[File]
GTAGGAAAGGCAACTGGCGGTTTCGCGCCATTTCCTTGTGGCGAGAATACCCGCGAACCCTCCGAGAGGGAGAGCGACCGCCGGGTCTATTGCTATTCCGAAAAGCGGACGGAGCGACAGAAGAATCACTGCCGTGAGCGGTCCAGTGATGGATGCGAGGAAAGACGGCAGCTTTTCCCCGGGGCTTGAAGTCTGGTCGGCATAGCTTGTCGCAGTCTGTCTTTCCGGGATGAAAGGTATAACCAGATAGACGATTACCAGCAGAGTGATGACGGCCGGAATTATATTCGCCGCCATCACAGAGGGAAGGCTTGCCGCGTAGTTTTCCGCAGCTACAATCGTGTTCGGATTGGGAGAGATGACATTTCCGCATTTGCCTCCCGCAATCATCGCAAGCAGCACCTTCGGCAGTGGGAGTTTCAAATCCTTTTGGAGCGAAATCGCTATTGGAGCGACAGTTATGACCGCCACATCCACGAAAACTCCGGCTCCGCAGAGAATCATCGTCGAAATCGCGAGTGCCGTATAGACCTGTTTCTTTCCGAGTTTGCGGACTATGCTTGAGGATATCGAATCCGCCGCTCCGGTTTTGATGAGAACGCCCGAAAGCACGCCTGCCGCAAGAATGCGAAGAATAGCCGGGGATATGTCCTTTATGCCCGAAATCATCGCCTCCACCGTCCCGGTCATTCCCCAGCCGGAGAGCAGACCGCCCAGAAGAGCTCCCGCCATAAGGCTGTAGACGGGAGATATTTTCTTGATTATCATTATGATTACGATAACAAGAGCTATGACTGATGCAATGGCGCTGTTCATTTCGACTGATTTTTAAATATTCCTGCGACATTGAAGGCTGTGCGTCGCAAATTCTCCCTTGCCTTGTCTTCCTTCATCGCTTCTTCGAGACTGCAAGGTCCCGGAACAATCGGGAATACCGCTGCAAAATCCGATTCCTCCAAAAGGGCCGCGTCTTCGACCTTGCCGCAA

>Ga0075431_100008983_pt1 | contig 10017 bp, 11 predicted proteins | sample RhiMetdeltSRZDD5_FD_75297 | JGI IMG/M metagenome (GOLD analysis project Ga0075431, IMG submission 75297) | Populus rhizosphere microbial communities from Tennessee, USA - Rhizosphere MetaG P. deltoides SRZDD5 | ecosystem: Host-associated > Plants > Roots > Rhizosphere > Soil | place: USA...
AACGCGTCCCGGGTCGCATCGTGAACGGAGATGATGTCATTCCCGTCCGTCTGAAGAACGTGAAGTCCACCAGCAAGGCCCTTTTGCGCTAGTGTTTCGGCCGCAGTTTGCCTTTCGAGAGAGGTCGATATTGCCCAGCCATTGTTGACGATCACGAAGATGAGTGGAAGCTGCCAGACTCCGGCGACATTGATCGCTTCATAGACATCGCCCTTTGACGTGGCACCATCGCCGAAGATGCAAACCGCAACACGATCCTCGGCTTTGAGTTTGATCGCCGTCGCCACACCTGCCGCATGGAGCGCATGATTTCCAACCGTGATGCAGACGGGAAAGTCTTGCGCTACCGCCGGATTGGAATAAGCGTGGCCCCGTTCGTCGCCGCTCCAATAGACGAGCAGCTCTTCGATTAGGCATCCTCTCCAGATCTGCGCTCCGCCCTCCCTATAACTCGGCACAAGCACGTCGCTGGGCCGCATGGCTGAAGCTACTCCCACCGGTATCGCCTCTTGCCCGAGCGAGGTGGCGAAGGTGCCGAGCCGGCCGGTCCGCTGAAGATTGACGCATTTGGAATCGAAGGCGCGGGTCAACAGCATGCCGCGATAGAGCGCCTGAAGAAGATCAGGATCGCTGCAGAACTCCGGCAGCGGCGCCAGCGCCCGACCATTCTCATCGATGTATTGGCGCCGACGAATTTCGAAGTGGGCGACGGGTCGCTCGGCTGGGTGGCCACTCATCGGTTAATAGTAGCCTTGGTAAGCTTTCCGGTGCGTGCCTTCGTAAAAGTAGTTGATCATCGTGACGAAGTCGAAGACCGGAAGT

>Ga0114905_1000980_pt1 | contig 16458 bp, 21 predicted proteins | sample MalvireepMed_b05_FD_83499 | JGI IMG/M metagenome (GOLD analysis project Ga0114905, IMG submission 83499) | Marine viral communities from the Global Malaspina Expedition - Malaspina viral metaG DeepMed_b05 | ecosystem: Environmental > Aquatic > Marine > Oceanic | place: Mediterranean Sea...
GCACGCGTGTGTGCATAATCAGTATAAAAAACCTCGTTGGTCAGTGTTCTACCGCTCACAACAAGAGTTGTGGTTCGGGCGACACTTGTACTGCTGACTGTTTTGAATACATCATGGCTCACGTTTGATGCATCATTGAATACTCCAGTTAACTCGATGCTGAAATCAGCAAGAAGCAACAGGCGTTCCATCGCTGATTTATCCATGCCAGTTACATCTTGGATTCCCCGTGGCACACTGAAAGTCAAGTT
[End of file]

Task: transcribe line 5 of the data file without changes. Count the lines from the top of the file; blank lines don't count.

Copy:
GCACGCGTGTGTGCATAATCAGTATAAAAAACCTCGTTGGTCAGTGTTCTACCGCTCACAACAAGAGTTGTGGTTCGGGCGACACTTGTACTGCTGACTGTTTTGAATACATCATGGCTCACGTTTGATGCATCATTGAATACTCCAGTTAACTCGATGCTGAAATCAGCAAGAAGCAACAGGCGTTCCATCGCTGATTTATCCATGCCAGTTACATCTTGGATTCCCCGTGGCACACTGAAAGTCAAGTT